, the Iacocca Professor in the department of earth and environmental sciences
(EES), has been named a fellow of the American Geophysical Union (AGU)—an honor bestowed upon AGU members by their peers.
Zeitler was cited for his pioneering contributions to thermochronology (determination of the temperature history of rocks) and its application to a new understanding of orogeny (mountain building). His research focuses on two areas: regional-scale tectonics and geodynamics, largely in the Himalaya and Asia, and refinement of techniques in thermochronology.
With funding from the National Science Foundation's Continental Dynamics Program, Zeitler and his colleagues are currently examining the deformation of crust and mantle lithosphere during continental collision in eastern Tibet. He is also part of an integrated effort to use a wide range of techniques to understand the timing and origin of the Hangay Mountains in Mongolia.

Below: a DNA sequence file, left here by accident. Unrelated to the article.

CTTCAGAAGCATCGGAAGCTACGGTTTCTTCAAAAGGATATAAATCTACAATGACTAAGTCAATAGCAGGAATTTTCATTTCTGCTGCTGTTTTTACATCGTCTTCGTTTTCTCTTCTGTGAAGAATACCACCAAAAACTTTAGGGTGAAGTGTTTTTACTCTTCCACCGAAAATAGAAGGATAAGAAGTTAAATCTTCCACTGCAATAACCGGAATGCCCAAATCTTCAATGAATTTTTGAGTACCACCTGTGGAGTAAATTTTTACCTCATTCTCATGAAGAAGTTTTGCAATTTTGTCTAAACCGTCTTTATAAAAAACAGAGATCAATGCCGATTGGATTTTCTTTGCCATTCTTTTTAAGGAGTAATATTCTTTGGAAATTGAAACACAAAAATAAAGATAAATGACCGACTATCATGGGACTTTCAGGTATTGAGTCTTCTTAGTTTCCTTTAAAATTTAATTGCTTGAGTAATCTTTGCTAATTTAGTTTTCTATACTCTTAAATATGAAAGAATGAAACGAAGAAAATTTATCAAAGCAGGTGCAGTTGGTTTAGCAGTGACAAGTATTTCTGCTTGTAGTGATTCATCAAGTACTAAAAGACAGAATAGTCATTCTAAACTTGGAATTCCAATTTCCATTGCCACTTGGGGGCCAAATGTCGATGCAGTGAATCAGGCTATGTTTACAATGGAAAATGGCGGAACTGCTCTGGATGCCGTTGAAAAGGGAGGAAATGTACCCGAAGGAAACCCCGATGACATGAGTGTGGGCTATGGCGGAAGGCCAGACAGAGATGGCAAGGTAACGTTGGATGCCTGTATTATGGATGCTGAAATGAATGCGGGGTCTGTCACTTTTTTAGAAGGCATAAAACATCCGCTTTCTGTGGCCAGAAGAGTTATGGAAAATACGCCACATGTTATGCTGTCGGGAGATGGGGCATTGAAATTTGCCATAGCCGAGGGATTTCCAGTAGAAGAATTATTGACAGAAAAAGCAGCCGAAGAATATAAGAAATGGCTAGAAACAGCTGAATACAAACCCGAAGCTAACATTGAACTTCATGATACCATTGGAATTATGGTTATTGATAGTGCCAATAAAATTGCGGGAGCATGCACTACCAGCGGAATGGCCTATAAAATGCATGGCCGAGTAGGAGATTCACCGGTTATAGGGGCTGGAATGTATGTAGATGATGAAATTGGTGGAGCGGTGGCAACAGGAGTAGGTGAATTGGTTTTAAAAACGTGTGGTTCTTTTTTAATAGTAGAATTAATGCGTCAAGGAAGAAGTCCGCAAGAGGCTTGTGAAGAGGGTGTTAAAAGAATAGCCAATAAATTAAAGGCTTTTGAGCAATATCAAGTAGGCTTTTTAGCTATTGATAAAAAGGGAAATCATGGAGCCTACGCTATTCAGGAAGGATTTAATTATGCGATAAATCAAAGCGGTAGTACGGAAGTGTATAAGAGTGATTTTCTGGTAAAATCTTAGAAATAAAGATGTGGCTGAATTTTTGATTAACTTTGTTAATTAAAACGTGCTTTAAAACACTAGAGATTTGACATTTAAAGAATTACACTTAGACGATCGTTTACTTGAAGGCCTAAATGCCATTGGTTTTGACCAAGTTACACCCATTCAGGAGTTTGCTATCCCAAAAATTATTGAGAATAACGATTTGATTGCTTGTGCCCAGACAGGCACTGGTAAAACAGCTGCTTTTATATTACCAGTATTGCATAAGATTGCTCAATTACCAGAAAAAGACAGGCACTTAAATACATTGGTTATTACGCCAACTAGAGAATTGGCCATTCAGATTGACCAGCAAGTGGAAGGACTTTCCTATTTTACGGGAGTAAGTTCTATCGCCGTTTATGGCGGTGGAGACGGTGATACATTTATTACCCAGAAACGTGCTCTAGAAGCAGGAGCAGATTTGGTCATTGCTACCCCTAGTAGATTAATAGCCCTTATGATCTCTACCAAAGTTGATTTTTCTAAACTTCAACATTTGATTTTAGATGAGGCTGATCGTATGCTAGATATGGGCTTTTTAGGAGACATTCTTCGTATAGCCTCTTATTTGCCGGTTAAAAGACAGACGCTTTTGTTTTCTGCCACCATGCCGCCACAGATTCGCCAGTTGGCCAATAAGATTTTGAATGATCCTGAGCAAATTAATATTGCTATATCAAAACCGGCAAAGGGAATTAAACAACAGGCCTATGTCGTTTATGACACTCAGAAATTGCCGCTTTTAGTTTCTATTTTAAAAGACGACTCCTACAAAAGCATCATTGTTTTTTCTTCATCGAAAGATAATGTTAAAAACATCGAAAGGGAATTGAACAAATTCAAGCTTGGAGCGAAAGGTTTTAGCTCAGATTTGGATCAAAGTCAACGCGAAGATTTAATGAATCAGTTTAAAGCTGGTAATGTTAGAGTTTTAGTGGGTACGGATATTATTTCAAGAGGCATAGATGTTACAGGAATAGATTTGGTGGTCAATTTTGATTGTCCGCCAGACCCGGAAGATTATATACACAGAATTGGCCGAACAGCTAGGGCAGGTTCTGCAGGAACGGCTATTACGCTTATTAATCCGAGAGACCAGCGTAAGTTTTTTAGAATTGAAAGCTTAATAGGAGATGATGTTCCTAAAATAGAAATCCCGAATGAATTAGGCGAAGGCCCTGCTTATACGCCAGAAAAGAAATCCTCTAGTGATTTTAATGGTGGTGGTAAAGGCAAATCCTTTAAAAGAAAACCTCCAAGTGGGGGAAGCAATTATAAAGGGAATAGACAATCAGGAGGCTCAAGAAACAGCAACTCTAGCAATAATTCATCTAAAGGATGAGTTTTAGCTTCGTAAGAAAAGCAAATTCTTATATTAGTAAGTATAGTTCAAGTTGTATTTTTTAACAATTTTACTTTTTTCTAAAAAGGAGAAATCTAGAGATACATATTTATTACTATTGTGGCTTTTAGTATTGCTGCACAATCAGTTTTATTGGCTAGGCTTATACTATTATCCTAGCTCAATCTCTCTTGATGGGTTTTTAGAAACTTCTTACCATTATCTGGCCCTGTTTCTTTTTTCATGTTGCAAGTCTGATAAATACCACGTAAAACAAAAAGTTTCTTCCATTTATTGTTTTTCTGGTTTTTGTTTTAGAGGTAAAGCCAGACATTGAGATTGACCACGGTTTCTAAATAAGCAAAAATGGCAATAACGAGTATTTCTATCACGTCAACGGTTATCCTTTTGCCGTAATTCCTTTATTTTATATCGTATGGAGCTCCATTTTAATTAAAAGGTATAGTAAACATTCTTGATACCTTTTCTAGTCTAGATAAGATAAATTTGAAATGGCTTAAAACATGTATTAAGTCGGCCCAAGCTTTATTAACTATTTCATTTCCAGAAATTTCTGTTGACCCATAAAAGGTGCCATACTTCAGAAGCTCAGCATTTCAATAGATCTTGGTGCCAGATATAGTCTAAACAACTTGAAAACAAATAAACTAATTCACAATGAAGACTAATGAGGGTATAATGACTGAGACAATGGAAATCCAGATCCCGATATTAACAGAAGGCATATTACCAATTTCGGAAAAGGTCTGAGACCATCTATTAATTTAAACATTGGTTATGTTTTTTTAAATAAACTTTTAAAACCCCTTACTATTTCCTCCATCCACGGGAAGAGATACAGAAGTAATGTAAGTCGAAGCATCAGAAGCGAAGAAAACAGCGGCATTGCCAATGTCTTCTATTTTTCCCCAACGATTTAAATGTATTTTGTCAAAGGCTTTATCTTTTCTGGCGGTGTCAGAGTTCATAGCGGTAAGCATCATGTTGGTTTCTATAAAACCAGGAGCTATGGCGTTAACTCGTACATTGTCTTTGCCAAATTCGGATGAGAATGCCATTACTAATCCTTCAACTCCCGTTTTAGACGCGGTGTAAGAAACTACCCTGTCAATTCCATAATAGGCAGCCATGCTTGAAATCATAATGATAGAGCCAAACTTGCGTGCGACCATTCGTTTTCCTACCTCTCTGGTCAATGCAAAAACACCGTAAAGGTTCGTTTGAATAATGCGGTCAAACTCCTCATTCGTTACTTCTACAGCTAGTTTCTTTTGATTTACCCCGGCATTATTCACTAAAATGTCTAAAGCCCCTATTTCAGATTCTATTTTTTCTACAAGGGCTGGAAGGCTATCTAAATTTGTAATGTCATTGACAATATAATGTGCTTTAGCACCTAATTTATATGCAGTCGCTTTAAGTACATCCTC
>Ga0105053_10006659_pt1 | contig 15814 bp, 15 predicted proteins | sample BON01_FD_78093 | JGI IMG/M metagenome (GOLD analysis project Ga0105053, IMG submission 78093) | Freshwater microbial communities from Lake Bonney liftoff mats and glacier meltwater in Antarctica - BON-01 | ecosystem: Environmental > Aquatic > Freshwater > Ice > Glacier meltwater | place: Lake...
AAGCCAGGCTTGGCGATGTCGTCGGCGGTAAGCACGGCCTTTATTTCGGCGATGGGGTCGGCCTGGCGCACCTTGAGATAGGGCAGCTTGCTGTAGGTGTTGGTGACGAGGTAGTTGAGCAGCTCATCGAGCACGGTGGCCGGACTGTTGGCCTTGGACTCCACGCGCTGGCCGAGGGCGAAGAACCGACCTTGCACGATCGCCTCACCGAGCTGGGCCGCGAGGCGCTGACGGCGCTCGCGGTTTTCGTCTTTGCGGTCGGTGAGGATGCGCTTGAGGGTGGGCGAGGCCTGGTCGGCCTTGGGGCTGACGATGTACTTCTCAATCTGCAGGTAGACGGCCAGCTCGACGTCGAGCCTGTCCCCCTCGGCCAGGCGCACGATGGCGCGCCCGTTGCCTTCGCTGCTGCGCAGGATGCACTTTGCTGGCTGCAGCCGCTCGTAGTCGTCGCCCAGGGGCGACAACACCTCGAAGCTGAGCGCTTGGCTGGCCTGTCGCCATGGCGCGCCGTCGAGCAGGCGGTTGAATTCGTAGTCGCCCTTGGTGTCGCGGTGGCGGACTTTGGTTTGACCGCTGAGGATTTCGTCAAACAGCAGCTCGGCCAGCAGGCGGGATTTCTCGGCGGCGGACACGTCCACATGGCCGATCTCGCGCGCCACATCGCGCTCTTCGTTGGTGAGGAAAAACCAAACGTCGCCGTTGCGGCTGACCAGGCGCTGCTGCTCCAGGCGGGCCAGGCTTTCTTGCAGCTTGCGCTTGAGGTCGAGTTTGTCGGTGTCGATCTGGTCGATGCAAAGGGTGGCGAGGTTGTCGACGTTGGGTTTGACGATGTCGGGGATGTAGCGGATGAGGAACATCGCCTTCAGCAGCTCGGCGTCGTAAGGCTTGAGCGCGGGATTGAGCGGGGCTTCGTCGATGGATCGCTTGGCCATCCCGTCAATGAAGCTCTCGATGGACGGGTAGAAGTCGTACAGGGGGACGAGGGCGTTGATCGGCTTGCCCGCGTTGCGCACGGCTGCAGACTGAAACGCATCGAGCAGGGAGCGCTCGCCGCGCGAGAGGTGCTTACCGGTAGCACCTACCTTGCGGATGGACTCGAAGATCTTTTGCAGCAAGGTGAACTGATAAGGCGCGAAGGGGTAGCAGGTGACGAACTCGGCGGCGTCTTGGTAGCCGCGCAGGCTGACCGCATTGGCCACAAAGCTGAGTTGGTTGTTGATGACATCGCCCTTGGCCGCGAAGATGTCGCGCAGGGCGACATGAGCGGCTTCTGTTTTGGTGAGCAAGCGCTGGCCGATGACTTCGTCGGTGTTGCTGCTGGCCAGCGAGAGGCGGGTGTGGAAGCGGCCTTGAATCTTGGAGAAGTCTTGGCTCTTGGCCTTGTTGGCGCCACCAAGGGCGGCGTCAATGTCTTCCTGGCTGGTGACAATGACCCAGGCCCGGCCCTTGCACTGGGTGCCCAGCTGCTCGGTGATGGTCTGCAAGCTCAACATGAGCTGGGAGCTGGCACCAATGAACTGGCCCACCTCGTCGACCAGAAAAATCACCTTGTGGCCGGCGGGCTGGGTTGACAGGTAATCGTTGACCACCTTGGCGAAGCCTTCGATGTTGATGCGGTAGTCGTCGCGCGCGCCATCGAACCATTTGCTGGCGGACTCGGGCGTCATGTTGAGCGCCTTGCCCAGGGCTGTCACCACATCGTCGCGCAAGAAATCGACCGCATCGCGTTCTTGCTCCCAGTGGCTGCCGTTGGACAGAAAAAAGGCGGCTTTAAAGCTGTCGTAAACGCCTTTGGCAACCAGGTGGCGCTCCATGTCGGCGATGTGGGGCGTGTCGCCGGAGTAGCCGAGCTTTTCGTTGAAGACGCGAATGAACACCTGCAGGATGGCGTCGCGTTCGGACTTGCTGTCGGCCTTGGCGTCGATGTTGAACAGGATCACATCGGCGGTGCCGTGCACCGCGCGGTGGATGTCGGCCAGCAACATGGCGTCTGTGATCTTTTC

David Anastasio, department chair and professor of EES, says the novel techniques developed by Zeitler are now widely used by scientists globally. The recognition of Zeitler as an AGU Fellow acknowledges his transformational discoveries and insights into tectonic processes.
Zeitler has been a member of the Lehigh faculty since 1988. Previously, he was a research scientist at the Australian National University. He served as EES department chair for eight years and was inaugural director of the South Mountain College
program. He currently teaches an introductory course on energy, a departmental core course on earth systems, and several graduate offerings.
With more than 60,000 members internationally, the AGU was established in 1919 by the National Research Council and operated for more than 50 years as an unincorporated affiliate of the National Academy of Sciences. It is now a nonprofit corporation with a mission dedicated to promoting discovery in earth and space science for the benefit of humanity. AGU is a member society of the American Institute of Physics.
Nominated fellows must have attained acknowledged eminence in the earth and space sciences. Primary criteria for evaluation of scientific eminence are major breakthroughs/discoveries and changes to accepted models. This designation is conferred upon not more than 0.1 percent of all AGU members in any given year. New Fellows are chosen by a committee of fellows.